A new sign reflects new ownership, by Kettle Cuisine, at the former StockPot Soup plant in south Everett. (Janice Podsada / The Herald)

A new sign reflects new ownership, by Kettle Cuisine, at the former StockPot Soup plant in south Everett. (Janice Podsada / The Herald)

Everett StockPot Soup plant sold, but soup-making continues

Campbell Soup is selling the sprawling plant, and the new Boston-based owner is hiring.

EVERETT — The Campbell Soup Co., which has been making soup in Snohomish County since 1999, has sold its sprawling StockPot Soup plant in southwest Everett.

The Campbell subsidiary is leaving, but the soup stays here.

Kettle Cuisine, which makes private-label soups and sauces for grocery chains, restaurants and food service suppliers, has acquired the StockPot facility at 1200 Merrill Creek Parkway.

The Boston-based food producer plans to mix its own brands, including soups, at the former StockPot plant.

Kettle acquired the StockPot plant when it purchased Portland-based Harry’s Fresh Foods last week from a private equity firm in Seattle.

The terms of the deal were not disclosed.

Liam McClennon, Kettle’s CEO, said the company plans to move into the enormous plant — the size of four football fields — and put up its shingle by the end of the month.

Core non-seasonal employees at the plant remain in place, McClennon told The Daily Herald.

StockPot, a 24-hour operation that employed about 300 workers, usually added a hundred or more temporary employees during the winter soup season.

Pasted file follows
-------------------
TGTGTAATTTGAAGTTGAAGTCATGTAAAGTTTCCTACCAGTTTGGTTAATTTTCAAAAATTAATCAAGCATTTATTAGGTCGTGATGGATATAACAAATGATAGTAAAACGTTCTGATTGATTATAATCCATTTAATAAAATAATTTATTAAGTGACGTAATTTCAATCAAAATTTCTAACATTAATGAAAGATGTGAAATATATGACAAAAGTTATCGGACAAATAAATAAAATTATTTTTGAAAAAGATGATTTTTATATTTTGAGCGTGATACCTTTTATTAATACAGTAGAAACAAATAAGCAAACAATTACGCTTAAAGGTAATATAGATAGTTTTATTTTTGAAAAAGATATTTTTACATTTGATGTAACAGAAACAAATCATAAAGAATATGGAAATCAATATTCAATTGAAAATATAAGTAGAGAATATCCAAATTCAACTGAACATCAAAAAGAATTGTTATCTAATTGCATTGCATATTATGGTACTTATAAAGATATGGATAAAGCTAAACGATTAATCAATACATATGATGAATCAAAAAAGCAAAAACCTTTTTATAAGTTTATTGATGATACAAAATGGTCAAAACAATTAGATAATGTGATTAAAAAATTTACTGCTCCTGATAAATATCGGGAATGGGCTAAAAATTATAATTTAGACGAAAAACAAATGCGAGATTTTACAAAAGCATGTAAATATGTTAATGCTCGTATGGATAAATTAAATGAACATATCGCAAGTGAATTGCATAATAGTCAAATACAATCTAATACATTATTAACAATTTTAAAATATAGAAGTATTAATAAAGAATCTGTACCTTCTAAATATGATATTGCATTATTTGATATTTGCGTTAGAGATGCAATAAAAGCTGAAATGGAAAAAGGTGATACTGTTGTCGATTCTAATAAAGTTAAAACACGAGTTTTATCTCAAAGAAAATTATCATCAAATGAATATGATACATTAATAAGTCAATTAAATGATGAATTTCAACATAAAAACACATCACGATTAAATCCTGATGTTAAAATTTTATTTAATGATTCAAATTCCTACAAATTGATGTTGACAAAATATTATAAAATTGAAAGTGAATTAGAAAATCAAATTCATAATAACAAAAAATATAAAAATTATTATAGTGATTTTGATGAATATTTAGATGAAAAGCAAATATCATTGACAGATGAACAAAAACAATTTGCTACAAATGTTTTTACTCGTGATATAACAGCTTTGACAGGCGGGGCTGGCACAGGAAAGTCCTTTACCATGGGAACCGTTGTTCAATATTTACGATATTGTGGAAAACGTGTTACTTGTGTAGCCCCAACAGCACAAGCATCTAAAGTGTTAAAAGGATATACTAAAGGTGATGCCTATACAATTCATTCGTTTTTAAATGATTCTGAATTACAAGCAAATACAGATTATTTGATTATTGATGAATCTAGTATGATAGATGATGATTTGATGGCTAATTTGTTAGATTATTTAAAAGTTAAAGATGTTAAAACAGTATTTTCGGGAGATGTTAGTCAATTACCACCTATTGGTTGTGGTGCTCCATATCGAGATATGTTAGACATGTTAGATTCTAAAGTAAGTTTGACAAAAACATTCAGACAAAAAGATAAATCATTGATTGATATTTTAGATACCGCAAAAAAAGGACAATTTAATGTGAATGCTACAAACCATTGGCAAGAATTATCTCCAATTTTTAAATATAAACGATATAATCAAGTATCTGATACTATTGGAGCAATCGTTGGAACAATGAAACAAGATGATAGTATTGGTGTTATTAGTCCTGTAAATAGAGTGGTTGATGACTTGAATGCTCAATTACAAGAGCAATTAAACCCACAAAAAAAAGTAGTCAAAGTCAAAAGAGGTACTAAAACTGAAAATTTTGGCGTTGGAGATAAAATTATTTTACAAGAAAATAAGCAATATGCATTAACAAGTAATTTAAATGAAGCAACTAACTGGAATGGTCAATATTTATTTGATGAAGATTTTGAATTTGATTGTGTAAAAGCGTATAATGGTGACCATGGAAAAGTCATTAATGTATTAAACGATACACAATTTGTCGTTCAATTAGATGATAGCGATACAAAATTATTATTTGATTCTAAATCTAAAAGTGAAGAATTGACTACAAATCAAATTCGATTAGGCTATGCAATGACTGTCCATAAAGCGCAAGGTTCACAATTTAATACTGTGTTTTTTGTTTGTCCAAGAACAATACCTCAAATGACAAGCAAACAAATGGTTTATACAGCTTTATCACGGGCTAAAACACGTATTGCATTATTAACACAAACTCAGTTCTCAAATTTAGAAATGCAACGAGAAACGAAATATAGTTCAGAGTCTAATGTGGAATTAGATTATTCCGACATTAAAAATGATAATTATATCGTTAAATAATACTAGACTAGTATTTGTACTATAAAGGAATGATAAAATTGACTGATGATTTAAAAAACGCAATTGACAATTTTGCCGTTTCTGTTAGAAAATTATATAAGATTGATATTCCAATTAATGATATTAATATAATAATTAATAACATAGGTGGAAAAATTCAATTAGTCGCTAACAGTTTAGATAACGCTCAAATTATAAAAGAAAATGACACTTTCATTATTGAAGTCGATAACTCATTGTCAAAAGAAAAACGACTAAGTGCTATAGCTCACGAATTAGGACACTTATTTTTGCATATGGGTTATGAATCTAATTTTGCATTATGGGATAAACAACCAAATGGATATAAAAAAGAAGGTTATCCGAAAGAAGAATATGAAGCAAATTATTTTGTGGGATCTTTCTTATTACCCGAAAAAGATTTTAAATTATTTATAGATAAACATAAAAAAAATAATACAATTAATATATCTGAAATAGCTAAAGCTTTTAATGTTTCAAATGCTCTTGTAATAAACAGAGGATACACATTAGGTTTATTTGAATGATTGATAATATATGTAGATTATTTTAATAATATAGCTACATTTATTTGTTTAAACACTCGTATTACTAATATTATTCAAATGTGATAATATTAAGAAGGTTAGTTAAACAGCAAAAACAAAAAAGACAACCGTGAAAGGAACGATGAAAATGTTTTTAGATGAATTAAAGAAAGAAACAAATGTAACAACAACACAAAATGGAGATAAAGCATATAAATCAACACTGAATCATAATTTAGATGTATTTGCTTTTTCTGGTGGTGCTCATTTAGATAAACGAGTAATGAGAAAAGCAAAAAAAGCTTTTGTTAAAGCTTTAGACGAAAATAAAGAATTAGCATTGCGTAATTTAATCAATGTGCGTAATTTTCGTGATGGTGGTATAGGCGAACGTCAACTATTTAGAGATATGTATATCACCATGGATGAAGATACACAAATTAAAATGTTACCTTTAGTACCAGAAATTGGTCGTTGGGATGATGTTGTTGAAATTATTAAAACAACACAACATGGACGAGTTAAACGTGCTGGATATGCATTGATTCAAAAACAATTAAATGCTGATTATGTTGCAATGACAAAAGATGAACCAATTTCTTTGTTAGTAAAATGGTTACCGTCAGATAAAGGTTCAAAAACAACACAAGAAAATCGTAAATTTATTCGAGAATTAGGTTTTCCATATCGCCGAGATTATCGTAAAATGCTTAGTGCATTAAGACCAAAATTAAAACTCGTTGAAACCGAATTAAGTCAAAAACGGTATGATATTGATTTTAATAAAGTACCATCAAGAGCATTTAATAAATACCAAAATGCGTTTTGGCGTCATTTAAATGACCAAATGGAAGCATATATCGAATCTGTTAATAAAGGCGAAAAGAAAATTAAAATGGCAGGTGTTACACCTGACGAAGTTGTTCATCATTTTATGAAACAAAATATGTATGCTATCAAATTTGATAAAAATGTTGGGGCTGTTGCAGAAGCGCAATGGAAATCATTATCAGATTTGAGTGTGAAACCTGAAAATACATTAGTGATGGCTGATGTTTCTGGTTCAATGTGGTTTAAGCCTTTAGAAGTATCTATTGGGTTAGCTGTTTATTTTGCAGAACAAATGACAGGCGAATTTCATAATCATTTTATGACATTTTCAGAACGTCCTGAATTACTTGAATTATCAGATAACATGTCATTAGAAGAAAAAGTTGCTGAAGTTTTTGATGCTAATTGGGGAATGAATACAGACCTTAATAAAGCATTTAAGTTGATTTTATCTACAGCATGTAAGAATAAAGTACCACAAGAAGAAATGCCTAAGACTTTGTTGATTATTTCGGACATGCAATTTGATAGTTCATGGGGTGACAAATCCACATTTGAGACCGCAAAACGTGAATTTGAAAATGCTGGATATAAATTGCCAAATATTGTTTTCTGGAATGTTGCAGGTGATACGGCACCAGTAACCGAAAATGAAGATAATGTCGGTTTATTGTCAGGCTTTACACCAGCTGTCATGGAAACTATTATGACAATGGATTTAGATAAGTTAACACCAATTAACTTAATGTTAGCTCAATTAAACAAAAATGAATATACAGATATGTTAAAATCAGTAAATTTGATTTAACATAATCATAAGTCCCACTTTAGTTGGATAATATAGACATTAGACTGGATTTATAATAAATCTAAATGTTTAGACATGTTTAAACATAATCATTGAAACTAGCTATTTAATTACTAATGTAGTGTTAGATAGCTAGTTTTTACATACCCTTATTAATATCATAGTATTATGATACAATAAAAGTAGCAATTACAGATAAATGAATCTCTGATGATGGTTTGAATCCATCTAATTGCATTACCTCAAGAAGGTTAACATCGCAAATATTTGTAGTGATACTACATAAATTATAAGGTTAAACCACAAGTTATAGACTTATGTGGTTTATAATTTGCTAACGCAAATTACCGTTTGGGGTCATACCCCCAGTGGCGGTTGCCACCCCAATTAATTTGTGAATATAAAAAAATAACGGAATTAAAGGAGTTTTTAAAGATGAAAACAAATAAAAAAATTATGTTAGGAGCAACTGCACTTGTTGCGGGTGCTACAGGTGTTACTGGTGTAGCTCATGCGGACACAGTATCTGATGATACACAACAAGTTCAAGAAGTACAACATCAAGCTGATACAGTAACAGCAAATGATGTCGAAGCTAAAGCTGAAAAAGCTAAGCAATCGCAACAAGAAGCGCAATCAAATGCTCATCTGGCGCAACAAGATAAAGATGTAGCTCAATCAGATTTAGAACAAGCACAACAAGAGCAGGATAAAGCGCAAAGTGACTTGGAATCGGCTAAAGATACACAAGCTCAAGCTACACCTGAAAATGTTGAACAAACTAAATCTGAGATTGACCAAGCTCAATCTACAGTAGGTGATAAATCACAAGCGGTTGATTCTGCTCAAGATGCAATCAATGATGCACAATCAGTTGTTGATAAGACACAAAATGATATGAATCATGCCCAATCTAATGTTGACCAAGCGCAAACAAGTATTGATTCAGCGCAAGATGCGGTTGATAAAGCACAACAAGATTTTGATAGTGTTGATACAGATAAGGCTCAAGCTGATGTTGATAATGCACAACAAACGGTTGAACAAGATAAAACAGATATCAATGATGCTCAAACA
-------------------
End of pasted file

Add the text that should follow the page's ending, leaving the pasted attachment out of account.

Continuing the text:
Kettle Cuisine expects to make a “pretty significant investment” in the facility and add “200 to 300” jobs as it scales up the operation, McClennon said.

The StockPot Soup plant in South Everett. (Janice Podsada / The Herald)

The StockPot Soup plant in South Everett. (Janice Podsada / The Herald)

The company also will be moving equipment and production from Harry’s Fresh Foods plants in Tennessee and Portland to Everett, which are closing, McClennon said.

StockPot, which was purchased by the Campbell Soup Company in 1998 from its Seattle-area founder, produced refrigerated and frozen soups and sauces for Campbell’s Fresh division.

When refrigerated soup sales cooled in recent years, Campbell’s announced plans last summer to sell the division to “increase the company’s focus, significantly reduce debt and strengthen its balance sheet,” according to a company news release.

In February, Campbell’s inked a deal to sell the Everett StockPot facility to an affiliate of the Joshua Green Corp, a Seattle private investment firm.

The Joshua Green affiliate also owned Harry’s Fresh Foods, which produces soups, entrees, desserts and other products for grocery and club stores, such as Costco.

Kettle Cuisine recently agreed to purchase Harry’s from the Joshua Green affiliate.

Joshua Green declined to comment and referred inquiries to Kettle Cuisine.

Campbell’s built the Everett plant and began production there in 2007, replacing a Woodinville location.

Campbell’s has had a local presence since 1999, when it opened a south Snohomish County soup factory near Highway 9. However, that was forced to close a few years later when King and Snohomish county officials chose the area as the site for the Brightwater Treatment Plant.

The Brightwater project evicted 14 businesses by the eminent domain process, including StockPot, an auto-restoration operation and a landscape business.

King County, the developer of the Brightwater sewage plant, offered Campbell’s a $23 million relocation benefits package.

In August 2005, Campbell’s and StockPot said it planned to build a larger $80 culinary campus within Everett’s Seaway Business Park.

The offer was intended to assist StockPot to relocate somewhere within King, Snohomish or Pierce counties, and thereby maintain 400 jobs and $21 million in annual company purchases.

Janice Podsada; jpodsada@heraldnet.com; 425-339-3097; Twitter: JanicePods.

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